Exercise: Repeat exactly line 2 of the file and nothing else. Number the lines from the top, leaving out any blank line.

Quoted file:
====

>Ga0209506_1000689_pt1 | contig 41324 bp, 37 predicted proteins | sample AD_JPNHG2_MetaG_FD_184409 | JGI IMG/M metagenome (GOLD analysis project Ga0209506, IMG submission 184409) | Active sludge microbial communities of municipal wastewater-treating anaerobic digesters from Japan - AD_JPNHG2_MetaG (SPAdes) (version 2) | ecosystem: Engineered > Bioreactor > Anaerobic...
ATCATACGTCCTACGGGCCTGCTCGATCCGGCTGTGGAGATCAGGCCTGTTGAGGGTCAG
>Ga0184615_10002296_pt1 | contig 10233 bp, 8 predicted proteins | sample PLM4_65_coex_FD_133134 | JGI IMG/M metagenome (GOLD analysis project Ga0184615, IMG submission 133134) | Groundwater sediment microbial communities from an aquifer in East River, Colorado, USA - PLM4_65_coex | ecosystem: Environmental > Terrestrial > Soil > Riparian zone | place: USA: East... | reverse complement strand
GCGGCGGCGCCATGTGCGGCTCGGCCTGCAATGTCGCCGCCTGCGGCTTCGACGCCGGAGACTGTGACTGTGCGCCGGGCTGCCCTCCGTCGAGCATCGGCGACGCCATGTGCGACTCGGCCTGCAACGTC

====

ATCATACGTCCTACGGGCCTGCTCGATCCGGCTGTGGAGATCAGGCCTGTTGAGGGTCAG